|Publication number||US3788975 A|
|Publication date||Jan 29, 1974|
|Filing date||Sep 30, 1971|
|Priority date||Sep 30, 1971|
|Also published as||CA977705A, CA977705A1, DE2247297A1, DE2247297B2|
|Publication number||US 3788975 A, US 3788975A, US-A-3788975, US3788975 A, US3788975A|
|Original Assignee||Universal Oil Prod Co|
|Export Citation||BiBTeX, EndNote, RefMan|
|Referenced by (15), Classifications (14), Legal Events (2)|
|External Links: USPTO, USPTO Assignment, Espacenet|
G. R, DONALDSON 3,788,975
STION OF AROMATIC HYDROCARBONS AND SOBUTANE Filed sept. so, 1971 t t t Nm t K m v v Jan. 29, 1974 SIMULTANEOUS PRonu A TTORNEYS United States Patent O 3,788,975 SIMULTANEOUS PRODUCTION F AROMATIC HY DROCARBONS AND ISOBUTANE George R. Donaldson, Tower Lakes, Ill., assgnor to Universal Oil Products Company, Des Plaines, Ill. Filed Sept. 30, 1971, Ser. No. 185,025 Int. Cl. Cg 37/10 U.S. Cl. 208-60 4 Claims ABSTRACT OF THE DISCLOSURE APPLICABILITY OF INVENTION The present invention involves a multiple-stage process for the conversion of naphtha, or gasoline boiling range hydrocarbons, to produce an aromatic concentrate and large quantities of isobutane. More specifically, the inventive concept herein described is directed toward an integrated refinery process for producing a high octane, unleaded motor fuel gasoline pool.
Aromatic hydrocarbons, principally benzene, toluene, ethylbenzene and the various xylene isomers, are required in large quantities to satisfy an ever-increasing demand for various petrochemicals. For example, benzene may be dehydrogenated to cyclohexane for use in the manufacture of nylon; toluene is often used as a solvent and as the starting material for various medicines, dyes, perfumes, etc. A principal utilization of aromatic hydrocarbons is as gasoline blending components in view of their exceedingly high research octane blending values. For example, benzene has a clear research octane blending value of 99, While toluene and all other aromatics have a value in excess of 100. Isobutane finds widespread use in organic synthesis, as a refrigerant and as an aerosol propellant, etc. Other uses include conversion to isobutenes for use in the production of butyl rubber, copolymer resins with butadiene, acrylonitrile, etc. In accordance with one embodiment of the present invention, the multiple-stage process for producing an aromatic concentrate and isobutane is integrated into an overall refinery scheme for the production of a high octane, unleaded gasoline pool. The aromatic concentrate is sent directly to the unleaded gasoline pool while the isobutane concentrate is subjected to alkylation, with an olefinic hydrocarbon, the normally liquid alkylate product being recovered as a part of the gasoline pool.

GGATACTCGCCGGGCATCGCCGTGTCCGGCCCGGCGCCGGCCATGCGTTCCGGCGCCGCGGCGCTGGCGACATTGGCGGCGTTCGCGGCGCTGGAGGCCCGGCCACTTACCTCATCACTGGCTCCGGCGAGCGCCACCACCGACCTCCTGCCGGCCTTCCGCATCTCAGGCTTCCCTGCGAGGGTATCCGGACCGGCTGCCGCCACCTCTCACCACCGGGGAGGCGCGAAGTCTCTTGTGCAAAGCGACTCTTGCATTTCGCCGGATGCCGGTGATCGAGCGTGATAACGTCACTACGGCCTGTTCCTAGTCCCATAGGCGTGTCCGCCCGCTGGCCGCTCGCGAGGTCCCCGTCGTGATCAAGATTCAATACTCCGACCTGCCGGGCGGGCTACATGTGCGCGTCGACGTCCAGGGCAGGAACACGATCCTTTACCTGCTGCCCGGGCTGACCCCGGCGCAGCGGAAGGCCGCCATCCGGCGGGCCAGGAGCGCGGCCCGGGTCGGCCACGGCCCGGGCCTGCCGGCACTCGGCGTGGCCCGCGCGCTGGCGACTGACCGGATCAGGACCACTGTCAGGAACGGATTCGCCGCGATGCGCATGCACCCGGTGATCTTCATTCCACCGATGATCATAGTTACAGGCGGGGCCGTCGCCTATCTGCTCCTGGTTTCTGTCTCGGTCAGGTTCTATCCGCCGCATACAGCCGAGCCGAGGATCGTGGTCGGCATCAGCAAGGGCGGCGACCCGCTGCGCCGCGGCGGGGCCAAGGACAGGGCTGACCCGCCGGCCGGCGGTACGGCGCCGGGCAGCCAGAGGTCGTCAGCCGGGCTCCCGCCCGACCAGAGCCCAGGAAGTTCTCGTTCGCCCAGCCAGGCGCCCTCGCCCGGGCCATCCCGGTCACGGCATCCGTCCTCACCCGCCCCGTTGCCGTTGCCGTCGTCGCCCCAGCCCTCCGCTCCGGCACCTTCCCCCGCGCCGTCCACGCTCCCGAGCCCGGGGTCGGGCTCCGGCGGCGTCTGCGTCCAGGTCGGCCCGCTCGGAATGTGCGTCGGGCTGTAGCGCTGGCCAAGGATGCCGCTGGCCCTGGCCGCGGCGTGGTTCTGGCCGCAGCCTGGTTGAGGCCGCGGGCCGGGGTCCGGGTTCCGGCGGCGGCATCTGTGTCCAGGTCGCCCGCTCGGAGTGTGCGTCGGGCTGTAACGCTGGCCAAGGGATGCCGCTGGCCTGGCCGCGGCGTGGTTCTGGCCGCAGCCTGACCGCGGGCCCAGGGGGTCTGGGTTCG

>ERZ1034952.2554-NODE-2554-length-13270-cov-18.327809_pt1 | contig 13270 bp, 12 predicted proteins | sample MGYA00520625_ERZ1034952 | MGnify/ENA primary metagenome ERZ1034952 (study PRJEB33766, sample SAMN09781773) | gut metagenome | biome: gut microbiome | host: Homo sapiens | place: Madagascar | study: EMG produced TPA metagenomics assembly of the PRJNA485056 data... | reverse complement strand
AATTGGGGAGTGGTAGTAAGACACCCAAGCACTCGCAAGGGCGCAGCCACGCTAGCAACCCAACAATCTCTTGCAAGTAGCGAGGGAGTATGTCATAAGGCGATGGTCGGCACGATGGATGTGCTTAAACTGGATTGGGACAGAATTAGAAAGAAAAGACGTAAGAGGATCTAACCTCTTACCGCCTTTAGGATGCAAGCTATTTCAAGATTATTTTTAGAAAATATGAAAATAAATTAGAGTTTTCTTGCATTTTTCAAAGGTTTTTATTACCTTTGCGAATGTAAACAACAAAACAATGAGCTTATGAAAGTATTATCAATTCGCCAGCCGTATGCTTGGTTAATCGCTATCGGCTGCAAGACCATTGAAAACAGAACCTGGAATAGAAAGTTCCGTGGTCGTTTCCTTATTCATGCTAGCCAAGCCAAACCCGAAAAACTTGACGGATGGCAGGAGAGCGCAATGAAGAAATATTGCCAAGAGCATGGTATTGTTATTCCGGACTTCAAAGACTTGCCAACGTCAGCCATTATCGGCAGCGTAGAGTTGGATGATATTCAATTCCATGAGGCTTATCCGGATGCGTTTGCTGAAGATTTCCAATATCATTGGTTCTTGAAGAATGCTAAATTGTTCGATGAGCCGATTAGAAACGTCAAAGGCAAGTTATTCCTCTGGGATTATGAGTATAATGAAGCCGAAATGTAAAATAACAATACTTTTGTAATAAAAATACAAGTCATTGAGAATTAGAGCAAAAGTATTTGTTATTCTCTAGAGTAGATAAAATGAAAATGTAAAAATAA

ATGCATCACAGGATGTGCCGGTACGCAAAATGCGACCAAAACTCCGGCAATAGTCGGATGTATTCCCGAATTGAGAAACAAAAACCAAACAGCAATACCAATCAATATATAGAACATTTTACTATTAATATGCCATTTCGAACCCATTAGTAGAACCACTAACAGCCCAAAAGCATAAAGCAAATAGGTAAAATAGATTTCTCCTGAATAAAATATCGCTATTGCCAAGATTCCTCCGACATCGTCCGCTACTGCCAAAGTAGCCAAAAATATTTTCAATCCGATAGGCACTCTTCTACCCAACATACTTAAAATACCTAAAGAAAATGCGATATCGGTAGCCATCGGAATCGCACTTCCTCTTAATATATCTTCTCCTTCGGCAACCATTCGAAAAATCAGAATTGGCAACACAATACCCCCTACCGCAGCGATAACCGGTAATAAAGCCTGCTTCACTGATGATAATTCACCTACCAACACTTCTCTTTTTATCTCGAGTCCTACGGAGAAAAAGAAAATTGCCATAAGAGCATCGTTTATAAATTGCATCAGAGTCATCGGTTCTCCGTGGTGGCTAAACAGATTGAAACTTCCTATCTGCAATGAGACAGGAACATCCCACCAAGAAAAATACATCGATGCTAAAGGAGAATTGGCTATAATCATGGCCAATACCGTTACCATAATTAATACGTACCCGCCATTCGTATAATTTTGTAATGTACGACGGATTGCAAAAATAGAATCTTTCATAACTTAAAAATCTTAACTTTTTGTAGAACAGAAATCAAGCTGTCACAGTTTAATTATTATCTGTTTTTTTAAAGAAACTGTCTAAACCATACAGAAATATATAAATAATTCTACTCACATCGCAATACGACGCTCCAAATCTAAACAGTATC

Relatively recent investigations into the causes and cures of environmental pollution have shown that more than half of the violence to the atmosphere stems from vehicular exhaust and consists primarily of unburned hydrocarbons and carbon monoxide. These investigations have brought about the development of catalytic converters which, when installed within the automotive exhaust system, are capable of converting more than 90.0% of the noxious components into innocuous material. In developing these catalytic converters, it was learned that the efficiency of conversion and the stability of the selected catalytic composite were severely impaired when the ex- 3,788,975 Patented Jan. 29, 1974 haust fumes resulted from the combustion of lead-containing motor fuels. Compared to operation of the catalytic converter during the combustion of clear, unleaded gasoline, both the conversion of noxious components and the stability of the catalytic composite decreased as much as 50.0%. Therefore, it has been recognized throughout the petroleum industry, as well as in the major gasoline-consuming countries, that suitable gasoline must be produced for ultimate consumption in current internal combustion engines without requiring the addition of lead to increase the octane rating and thereby enhance the anti-knock properties thereof. Also being recognized is the fact that unburned hydrocarbons and carbon monoxide are not the only extremely dangerous pollutants being discharged via vehicular exhaust. Japan has recently experienced an increase in the incidence of lead poisoning, and has enacted legislation to reduce significantly the quantity of lead in motor fuel gasolines.
One natural consequence of the removal of lead from motor fuel gasoline, in addition to many others, resides in the fact that petroleum refining operations will necessitate modification in order to produce voluminous quantities of high octane, unleaded motor fuels in an economically attractive fashion. One well-known, and well-documented refining process, capable of significantly improving the octane rating of naphtha boiling range fractions, is the catalytic reforming process. In such a process, the principal octane-improving reactions are naphthene dehydrogenation, naphthene dehydroisomerization, parain dehydrocyclization and paraffin hydrocracking. Naphthene dehydrogenation is extremely rapid, and constitutes the principal octane-improving reaction. With respect to a ve-membered ring alkyl naphthene, it is necessary first to effect isomerization to` produce a six-membered ring naphthene, followed by the hydrogenation to an aromatic hydrocarbon. Paraflin aromatization is achieved through dehydrocyclization of straight-chain parafiins having at least six carbon atoms per molecule. Parain aromatization is limited in view of the fact that the aromatic concentration increases as the charge stock traverses the reforming reaction zones, thereby decreasing the rate of additional dehydrocyclization. Unreacted, relatively low octane parafiins, therefore, are present in the reformed product effluent and effectively reduce the overall octane rating thereof. These components are currently tolerated because their lead susceptibility is relatively high.